October 17, 2019, 02:15:46 PM
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Topic: Distillation - I can't get the boiling point - so much different than theory!!  (Read 11590 times)

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Offline 19kevin87

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I'm a new chemist and my boss wants me to find out the boiling point of the solvents from a mixture. Before the distillation is done in bulk in the big heater tank, I have to do it on a small scale in the lab to check the boiling point of the solvents.

From the theory, when a liquid starts to distillate, the temperature should be constant until all the liquid comes out and then the temperature starts rising again until the second liquid with the higher boiling point condenses.

The problem is the temperature is not constant when the first distillate condenses (temperature keeps rising even when the solvent is being distilled out) and then it fluctuates. After 140 C the temperature drops to 80 C and then rise to 140 C

I repeated the second time and the 1st distillate is around 70 C and 2nd distillate around 155 C..

So the bottom line is why the temperature is not constant even when it starts condenses??

Offline Borek

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From the theory, when a liquid starts to distillate, the temperature should be constant

No.

See for example http://www.solvent--recycling.com/fractional%20distillation.html
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Offline 19kevin87

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but the website you gave me is talking distillation in a different manner. I understand it has different boiling point but that is when the distillate is used again, meaning heating the distillate to get a new distillate with different boiling point because of its different composition in the mixture.

for my case, i didn't reheat my distillate. My problem is that the temperature fluctuates even when i'm collecting my distillate, which should be constant until all the solvent condenses and then continue to rise again until it reaches another solvent's boiling temperature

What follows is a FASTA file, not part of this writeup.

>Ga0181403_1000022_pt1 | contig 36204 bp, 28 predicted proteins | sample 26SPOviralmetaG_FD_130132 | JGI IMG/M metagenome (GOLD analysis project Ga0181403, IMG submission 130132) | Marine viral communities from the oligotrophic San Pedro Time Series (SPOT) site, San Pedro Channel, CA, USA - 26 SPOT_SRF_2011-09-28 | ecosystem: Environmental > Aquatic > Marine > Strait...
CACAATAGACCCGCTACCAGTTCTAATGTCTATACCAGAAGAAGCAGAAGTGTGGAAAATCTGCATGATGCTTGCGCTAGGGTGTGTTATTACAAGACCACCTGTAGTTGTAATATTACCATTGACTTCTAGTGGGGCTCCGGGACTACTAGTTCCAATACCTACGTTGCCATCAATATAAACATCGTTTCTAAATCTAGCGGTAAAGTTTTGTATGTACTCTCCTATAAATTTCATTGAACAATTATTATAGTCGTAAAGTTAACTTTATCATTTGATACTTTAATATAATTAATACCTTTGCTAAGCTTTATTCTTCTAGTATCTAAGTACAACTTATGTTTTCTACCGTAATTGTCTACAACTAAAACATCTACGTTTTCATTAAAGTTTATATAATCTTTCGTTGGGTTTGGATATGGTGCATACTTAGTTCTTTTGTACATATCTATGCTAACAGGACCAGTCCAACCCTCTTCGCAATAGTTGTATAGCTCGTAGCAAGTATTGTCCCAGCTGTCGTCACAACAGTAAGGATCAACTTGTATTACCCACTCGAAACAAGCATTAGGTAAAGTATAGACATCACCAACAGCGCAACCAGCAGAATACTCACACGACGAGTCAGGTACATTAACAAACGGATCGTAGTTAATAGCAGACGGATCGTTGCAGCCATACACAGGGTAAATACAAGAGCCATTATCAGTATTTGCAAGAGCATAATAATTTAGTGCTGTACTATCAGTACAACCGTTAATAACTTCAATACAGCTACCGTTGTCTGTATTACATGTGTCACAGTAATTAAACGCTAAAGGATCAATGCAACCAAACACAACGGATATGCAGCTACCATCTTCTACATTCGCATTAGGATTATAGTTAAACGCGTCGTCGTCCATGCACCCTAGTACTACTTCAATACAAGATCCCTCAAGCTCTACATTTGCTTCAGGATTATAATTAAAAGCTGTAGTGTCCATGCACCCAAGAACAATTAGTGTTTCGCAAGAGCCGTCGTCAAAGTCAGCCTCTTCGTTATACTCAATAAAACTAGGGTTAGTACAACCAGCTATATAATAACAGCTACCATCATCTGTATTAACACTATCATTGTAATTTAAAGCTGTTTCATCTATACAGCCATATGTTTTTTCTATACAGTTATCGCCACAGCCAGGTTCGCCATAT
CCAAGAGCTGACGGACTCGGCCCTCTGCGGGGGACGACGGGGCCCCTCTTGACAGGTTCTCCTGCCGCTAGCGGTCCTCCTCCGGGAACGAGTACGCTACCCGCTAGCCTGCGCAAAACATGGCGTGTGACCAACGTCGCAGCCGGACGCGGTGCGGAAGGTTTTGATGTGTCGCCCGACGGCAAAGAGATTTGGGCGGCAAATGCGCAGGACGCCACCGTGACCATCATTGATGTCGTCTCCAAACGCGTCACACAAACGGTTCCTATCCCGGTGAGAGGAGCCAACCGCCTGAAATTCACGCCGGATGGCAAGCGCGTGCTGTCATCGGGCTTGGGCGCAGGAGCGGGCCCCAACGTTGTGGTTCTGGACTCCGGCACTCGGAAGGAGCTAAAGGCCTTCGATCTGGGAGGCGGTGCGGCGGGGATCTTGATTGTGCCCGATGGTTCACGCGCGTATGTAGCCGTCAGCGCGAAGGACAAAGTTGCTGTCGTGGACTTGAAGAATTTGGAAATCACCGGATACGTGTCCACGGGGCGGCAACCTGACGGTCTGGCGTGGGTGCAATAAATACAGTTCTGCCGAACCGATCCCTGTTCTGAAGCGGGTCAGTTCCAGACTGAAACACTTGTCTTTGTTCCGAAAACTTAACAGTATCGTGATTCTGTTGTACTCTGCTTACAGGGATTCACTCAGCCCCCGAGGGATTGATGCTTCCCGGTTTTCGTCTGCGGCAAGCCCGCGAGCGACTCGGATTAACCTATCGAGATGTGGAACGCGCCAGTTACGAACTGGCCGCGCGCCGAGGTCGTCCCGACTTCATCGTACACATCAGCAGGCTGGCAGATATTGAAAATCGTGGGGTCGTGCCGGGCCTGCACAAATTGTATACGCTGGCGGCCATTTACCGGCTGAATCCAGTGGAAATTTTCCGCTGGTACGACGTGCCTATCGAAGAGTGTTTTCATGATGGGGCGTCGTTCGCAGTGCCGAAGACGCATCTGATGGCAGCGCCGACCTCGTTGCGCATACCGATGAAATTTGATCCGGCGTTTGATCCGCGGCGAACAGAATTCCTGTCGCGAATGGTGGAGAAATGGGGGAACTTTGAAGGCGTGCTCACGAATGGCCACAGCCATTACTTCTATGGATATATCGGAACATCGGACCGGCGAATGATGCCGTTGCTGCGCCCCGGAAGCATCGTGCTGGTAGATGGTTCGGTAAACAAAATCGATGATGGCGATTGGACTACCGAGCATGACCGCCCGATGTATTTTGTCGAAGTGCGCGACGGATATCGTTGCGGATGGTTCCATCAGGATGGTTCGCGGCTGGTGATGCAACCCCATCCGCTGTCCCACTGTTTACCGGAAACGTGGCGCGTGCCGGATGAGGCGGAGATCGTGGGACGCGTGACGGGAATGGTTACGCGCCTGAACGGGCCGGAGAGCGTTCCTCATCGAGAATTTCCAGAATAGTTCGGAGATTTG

Offline billnotgatez

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Offline Borek

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but the website you gave me is talking distillation in a different manner. I understand it has different boiling point but that is when the distillate is used again, meaning heating the distillate to get a new distillate with different boiling point because of its different composition in the mixture.

No, you are using way too simplified model trying to understand what is happening. Temperature goes up during the distillation all the time. It doesn't go up with the same speed all the time, but there are no real plateaus with constant boiling temperature. Assuming you don't have an azeotrope boiling point of the mixture is always somewhere between boiling points of mixture components. When the mixture is dominated by more volatile component, its boiling point is lower, when it is dominated by the less volatile component, its boiling point is higher. Note that composition of your distillate is changing all the time (you are removing mostly lighter compound, so what is left contains higher and higher molar fraction of the heavier compound), so its boiling point changes as well.